NeoPath joins NFM ranks

By Sonia R. Lelii

The rapid proliferation of NAS devices over the last several years has led to management problems. For example, poor utilization and an inability to manage load balancing among devices have become common. "End users are beginning to find out that there can be too much of a good thing," says Bob Nusbaum, senior product manager at NeoPath.

NeoPath is the latest among a handful of vendors-including Acopia, NuView, Rainfinity, and zForce-that have jumped into an emerging market sometimes referred to as file virtualization or what one analyst firm, the Taneja Group, calls network file management (NFM). NFM solutions are designed to alleviate the management headaches associated with the rapid growth of NAS servers. (For a complete report on NFM, see "Network file management solves NAS problems," InfoStor, October 2004, p. 34.)

This month, start-up NeoPath introduced an appliance solution, called File Director, that enables users to more easily load balance among NAS devices and file servers, improve performance, and consolidate devices.

In October, Rainfinity released its RainStorage version 3.0 with specific application modules to enable tiered storage management, performance optimization, capacity management, file server consolidation, and disaster-recovery capabilities.

While all of the NFM vendors compete, they have different approaches. For example, Acopia and NeoPath address load balancing and data migration and also focus on creating a global name space, according to Arun Taneja, founder of the Taneja Group (www.tanejagroup.com).

The idea behind a global name space is to take numerous individual file systems and create a single file image, essentially consolidating disparate file systems. Appliances from vendors such as Acopia and NeoPath sit in front of file servers and are in the data path. NeoPath's Nusbaum claims that one benefit of being in the data path is that the device can accumulate statistics about how the file system is being used.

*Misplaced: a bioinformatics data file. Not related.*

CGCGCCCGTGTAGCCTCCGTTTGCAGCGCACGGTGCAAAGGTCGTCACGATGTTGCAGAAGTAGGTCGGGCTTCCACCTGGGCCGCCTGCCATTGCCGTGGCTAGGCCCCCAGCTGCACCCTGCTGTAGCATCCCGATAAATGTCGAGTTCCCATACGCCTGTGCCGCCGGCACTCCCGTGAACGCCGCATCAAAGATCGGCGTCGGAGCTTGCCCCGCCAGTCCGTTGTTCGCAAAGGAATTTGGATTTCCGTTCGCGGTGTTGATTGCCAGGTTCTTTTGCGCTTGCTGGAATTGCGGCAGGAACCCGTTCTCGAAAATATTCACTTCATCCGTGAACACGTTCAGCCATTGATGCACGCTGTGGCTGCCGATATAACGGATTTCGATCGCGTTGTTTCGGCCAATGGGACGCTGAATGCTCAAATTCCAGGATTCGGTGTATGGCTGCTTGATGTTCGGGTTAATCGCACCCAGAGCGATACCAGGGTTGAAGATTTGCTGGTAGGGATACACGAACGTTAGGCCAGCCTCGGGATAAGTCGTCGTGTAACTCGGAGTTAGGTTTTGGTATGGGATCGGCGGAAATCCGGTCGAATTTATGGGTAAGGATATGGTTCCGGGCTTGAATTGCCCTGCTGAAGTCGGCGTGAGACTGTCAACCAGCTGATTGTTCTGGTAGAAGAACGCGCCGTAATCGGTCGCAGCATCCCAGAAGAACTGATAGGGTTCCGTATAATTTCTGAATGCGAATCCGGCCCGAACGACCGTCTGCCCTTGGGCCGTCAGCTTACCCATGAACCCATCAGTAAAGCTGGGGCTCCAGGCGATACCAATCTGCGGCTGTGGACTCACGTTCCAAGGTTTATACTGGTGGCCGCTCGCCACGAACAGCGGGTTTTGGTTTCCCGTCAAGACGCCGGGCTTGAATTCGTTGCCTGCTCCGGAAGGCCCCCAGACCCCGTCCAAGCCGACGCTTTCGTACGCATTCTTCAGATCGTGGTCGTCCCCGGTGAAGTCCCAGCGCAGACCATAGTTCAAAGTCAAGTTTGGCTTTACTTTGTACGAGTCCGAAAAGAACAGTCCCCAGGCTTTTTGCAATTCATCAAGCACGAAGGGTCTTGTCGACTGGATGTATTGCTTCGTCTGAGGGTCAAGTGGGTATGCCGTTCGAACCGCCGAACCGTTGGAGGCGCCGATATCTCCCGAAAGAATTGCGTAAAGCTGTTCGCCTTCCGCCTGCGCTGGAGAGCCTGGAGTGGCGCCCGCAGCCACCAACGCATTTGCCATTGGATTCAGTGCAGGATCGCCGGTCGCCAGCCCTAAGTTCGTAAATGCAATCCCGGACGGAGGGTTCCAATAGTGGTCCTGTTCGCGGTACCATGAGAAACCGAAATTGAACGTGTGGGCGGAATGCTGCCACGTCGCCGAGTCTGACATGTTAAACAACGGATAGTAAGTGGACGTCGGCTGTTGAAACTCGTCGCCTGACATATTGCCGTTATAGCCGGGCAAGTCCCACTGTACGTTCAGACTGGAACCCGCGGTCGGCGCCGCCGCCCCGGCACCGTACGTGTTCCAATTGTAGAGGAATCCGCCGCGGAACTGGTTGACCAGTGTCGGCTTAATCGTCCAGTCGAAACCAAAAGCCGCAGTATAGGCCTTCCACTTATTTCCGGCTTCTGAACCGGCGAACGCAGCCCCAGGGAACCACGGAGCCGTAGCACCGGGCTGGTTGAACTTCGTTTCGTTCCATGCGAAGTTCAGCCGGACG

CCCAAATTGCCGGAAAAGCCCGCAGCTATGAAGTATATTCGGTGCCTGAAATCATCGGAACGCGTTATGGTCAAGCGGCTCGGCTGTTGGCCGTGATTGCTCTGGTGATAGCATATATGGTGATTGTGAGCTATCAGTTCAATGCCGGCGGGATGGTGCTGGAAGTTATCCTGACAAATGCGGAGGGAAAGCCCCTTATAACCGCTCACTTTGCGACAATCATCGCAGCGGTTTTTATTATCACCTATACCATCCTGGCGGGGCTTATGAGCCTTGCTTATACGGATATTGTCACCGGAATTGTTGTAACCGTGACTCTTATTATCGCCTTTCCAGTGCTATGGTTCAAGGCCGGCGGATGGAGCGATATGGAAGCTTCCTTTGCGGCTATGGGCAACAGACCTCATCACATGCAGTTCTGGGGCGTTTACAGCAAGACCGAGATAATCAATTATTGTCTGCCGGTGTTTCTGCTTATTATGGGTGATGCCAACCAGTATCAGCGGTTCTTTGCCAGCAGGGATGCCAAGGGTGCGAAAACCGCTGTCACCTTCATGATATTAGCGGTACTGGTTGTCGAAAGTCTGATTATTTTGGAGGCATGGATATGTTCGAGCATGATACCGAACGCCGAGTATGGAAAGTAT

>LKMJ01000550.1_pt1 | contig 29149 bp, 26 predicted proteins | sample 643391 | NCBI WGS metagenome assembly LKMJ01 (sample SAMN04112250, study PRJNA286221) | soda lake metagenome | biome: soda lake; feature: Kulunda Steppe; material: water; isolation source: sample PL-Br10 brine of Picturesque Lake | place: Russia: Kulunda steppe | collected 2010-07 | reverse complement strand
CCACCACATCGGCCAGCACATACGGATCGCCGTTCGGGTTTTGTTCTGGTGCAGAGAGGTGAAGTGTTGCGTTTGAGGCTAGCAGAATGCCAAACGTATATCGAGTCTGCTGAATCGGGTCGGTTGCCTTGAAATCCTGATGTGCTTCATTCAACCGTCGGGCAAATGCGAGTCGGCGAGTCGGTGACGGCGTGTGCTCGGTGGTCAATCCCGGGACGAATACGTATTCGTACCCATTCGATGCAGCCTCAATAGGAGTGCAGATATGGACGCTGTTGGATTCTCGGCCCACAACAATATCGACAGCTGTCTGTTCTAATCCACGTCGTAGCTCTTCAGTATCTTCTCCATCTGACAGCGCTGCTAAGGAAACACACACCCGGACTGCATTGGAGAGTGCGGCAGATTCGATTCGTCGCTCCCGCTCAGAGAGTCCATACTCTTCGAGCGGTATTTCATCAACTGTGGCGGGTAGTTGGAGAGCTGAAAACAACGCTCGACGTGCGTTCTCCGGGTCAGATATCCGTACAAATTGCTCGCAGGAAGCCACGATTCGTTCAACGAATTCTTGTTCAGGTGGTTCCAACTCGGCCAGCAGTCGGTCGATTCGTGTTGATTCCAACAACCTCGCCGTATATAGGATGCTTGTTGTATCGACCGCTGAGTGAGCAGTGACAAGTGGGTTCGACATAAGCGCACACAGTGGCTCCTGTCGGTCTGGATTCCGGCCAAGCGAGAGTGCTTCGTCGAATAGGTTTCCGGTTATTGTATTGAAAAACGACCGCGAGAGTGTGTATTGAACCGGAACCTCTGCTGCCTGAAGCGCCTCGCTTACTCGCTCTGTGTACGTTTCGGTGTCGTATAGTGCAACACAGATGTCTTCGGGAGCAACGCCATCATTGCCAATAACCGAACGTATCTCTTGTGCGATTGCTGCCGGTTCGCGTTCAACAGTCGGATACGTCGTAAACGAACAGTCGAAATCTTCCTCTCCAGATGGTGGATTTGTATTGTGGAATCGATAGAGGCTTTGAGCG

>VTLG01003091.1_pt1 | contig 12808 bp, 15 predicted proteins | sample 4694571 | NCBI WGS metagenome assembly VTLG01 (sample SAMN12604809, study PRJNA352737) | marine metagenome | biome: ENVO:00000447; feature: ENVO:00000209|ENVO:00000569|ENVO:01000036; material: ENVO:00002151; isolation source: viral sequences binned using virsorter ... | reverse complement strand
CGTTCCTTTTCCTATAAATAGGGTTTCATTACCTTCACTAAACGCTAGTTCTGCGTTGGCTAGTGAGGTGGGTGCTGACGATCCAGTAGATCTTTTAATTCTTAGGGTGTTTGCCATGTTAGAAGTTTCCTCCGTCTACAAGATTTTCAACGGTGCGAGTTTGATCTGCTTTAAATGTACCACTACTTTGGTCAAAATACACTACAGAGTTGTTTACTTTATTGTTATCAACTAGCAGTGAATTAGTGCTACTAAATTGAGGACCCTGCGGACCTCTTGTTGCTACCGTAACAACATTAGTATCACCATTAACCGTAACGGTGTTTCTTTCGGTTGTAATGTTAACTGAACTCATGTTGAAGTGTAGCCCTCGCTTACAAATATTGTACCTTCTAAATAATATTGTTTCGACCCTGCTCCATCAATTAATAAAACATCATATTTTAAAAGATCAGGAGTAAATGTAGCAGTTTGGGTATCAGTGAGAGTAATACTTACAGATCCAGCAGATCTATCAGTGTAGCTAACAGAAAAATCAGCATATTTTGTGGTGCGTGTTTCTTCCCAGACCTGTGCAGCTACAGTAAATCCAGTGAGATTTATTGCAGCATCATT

Through automated policies, the device can categorize files by, for example, size, data type, and time of creation. "We are not just switching file traffic," says Nusbaum. "Administrators can set up a policy to take, say, the top 10% of the most frequently accessed files and move them from a slow server to a higher-performance NAS filer. If the device is not in the data path, it doesn't see that kind of information."

In contrast, Rainfinity's appliance can be positioned either in or out of the data path. Jack Norris, vice president of marketing, says that Rainfinity's solution has three key components: It enables tasks such as performance optimization and disaster-recovery capabilities; it works as a transport protocol switching engine; and, like NuView's product, it is integrated with the industry standard global name space-Microsoft's Windows Distributed File Service (DFS). RainStorage operates as a layer-2 switch with file-system protocol intelligence and is transparent to clients and IP-based storage devices.

The protocol-switching engine enables the system to move in-band when administrators want to do specific tasks. "We don't sit in the data path until you want to do optimization, balance capacity, or create tiered storage. Then we move in-band to solve those issues," says Norris.

Taneja says that there are pluses and minuses with NFM appliances that reside only in the data path. The downside is that it can introduce a potential point of failure. The upside is that the architectures are designed to be scalable.

In general, Taneja says several applications for network file management are gaining traction, including storage consolidation, archiving, data migration, and disaster recovery and business continuity. But users should be cautious because NFM is still in its infancy. "These solutions have not been battle-tested yet," says Taneja.

Sonia R. Lelii is a freelance writer in Framingham, MA.

This article was originally published on December 01, 2004